So being a press, you generate excess paper, right? This I quickly picked up and I've been religiously setting aside pieces of cut paper for reuse as scrap paper at all the areas of the bookstore. We now have more paper than we can doodle on in 3 months.
But we also ended up with these weird remnants that were glued together. Within the first few days I thought they'd make a great little notepad for myself. I didn't think further than that because, frankly, I'm an odd duck and what pleases me doesn't necessarily please others... So weeks went by and one day this excited lady knocked on my glass door. I was thinking "yes m'am, the machine prints books, in blah, blah...", but when I opened the door she exclaimed "Where did you get that notepad!?" I laughed and gave her a free one, and she said "You should sell those, they'd be popular." And so I did; and so they are. And we have trouble keeping them in stock.
C'mon on people, order books so I can put more offcuts out for sale!
I'm not sure I'm ok with this. There are many things that should be looked at. Firstly, if I've already purchased, say 1984 (yes, that choice is on purpose), Amazon now says that I can 'upgrade' my physical copy to be used on the Amazon Online Reader. I can search it, I can annotate, I can print from it. Wow. And Amazon keeps track of all of that. For one thing, privacy is a thing of the past. Of course if I'm anal, it means I can keep all my first editions clear of marks and write up all my insights on my' UPbook' (and all that content will be mine to own, right?).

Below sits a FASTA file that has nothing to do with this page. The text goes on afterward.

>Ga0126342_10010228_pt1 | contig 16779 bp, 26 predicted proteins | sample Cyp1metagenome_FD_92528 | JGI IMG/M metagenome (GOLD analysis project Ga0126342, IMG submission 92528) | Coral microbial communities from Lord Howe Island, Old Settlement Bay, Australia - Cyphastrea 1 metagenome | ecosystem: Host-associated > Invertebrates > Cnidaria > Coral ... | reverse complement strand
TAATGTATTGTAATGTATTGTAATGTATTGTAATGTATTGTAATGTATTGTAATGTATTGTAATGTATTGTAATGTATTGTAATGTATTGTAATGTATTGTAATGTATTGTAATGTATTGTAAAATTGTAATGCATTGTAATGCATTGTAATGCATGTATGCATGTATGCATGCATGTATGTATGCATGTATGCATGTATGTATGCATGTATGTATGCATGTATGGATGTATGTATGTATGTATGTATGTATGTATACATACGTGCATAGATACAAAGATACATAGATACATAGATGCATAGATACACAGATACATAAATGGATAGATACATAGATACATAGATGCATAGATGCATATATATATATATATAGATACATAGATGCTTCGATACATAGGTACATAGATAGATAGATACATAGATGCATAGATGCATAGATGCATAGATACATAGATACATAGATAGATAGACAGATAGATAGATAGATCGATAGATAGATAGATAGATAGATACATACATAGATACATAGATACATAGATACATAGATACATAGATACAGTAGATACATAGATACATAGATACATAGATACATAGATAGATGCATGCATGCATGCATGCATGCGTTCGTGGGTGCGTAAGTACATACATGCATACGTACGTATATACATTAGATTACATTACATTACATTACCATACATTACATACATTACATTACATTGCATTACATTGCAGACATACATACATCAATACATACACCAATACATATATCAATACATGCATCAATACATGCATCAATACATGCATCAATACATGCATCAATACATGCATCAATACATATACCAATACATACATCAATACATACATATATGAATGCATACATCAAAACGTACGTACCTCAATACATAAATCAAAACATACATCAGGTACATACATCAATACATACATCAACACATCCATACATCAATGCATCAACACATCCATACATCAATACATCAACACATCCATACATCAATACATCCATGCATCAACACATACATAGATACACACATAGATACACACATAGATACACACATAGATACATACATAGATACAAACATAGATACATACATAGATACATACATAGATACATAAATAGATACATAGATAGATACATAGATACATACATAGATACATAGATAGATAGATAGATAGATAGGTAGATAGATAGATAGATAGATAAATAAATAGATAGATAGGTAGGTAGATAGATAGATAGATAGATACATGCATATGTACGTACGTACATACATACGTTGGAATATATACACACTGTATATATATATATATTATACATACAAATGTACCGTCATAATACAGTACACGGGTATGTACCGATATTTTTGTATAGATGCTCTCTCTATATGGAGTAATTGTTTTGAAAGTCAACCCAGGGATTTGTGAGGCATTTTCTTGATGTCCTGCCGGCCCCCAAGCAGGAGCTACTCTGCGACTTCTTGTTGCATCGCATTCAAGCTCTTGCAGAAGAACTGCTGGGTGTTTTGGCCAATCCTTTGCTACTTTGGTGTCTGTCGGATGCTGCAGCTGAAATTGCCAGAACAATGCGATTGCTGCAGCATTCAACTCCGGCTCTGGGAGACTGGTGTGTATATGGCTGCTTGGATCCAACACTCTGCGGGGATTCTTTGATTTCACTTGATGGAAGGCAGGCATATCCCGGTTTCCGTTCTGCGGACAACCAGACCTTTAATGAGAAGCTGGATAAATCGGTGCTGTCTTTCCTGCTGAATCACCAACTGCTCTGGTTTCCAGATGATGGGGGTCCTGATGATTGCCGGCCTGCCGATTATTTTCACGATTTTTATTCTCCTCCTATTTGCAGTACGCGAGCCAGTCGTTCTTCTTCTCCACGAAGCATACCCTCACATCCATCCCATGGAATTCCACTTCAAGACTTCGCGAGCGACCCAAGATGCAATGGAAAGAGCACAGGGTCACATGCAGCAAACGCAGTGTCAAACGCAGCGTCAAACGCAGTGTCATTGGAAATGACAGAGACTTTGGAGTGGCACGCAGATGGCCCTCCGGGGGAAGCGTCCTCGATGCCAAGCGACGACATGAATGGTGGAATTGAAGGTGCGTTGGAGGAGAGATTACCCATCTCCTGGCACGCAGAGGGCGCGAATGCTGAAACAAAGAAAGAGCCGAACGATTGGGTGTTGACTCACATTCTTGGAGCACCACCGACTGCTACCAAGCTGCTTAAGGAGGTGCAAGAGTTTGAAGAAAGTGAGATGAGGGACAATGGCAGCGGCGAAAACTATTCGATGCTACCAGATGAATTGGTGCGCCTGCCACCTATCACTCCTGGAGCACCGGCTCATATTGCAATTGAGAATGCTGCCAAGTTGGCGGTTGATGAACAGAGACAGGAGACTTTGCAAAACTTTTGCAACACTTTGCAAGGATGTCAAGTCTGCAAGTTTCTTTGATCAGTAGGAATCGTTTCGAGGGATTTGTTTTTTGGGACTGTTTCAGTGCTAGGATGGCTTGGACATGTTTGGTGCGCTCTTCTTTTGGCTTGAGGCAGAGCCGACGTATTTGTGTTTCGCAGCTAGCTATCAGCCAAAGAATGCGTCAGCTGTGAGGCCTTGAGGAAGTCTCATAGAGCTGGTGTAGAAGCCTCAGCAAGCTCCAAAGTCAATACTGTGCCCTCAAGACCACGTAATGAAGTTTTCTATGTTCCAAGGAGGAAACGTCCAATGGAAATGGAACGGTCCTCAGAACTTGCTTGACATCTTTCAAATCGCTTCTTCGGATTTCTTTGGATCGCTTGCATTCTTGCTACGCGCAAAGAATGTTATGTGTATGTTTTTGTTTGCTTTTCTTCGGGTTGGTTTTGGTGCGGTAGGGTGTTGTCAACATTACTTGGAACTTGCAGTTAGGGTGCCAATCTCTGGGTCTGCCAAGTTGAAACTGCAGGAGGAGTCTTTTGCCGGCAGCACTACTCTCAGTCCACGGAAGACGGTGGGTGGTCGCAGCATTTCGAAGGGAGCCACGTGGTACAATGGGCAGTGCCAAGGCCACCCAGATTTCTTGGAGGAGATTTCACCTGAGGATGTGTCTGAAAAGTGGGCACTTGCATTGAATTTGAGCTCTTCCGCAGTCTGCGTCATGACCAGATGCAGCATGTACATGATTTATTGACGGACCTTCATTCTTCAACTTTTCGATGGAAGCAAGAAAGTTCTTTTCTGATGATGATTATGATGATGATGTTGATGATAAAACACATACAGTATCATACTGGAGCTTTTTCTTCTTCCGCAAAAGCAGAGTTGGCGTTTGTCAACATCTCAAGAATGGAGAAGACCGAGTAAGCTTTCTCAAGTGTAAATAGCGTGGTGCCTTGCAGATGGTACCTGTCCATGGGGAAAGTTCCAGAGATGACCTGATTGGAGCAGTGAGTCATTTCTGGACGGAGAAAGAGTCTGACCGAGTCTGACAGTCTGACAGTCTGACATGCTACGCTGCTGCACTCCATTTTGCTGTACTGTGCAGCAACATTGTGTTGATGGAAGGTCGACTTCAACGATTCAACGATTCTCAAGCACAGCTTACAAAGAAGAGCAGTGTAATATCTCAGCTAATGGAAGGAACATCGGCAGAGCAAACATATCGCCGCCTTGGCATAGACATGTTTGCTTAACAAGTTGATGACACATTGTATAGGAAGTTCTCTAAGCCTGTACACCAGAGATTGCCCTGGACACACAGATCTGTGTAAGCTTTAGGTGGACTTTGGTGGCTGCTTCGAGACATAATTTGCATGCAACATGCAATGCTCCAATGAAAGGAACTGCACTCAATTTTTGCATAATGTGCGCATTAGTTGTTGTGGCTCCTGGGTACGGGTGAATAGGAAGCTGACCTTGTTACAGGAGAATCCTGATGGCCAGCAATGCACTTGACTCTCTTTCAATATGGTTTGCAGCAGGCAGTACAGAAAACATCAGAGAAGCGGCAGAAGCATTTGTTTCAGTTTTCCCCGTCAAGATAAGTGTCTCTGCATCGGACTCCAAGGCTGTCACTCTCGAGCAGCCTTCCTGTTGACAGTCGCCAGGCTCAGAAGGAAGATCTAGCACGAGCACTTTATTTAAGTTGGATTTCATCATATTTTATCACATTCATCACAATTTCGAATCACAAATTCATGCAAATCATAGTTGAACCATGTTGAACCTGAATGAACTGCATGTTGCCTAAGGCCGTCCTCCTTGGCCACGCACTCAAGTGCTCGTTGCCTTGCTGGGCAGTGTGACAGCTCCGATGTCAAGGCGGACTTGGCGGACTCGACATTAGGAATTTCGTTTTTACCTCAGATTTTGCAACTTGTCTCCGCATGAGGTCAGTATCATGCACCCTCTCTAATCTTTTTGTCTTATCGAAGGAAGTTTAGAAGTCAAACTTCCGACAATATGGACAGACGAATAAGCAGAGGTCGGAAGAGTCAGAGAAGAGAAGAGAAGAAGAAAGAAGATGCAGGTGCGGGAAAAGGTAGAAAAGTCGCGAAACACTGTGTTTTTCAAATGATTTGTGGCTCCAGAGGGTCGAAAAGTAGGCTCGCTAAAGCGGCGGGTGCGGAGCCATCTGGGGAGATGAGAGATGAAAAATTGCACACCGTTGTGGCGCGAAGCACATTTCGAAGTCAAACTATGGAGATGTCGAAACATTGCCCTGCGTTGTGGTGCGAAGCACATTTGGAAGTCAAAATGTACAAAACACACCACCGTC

Secondly, is Amazon cutting the publisher and author into any of the '$3.99' fee? Surely they can't justify not paying royalties simply because the customer bought a physical copy. Because if that's the case I have some Kindle titles I'd like to 'downgrade' for my bookshelves. That should only cost me $4, right? Right? Is shipping extra?
An interesting day here in Ginger land, with an another round of Google editions: A Ex-Michgander's nostalgia for his home state had produced "Early Mackinac: an Historical and Descriptive Sketch" ; two university students shyly approached my office, and I asked them if they had questions. After a moment I discovered that they'd already searched the online database and wanted a book. I invited them in (during non-public hours-GASP!) and we found their book, which I printed before their very eyes. The book "The Iliad" edited by Walter Leaf, is over 400 pages of the epic in greek with copious english notations. It was pretty cool to flip through. It was even better to see the look on their eyes as Ginger worked her magic. Stuff like that will keep me from getting jaded. And finally, I actually printed a book for myself! In my non-Press downtime I do freelance design and illustration. One project is for a child's version of the Hindu Epic, The Ramayana, written by the delightful Janet Brown. In the process of creating the illustrations I've been researching the artistic history of the legend, and while I've found great images online and in books for costuming and design, I haven't found consistency about the weapons and armor used by warriors. Until now. "The Art of the Attack: Being a Study in the Development of Weapons and Appliances of Offence, From the Earliest Days to the Age of Gunpowder". It has lots of information and illustrations. Hooray for Google Editions!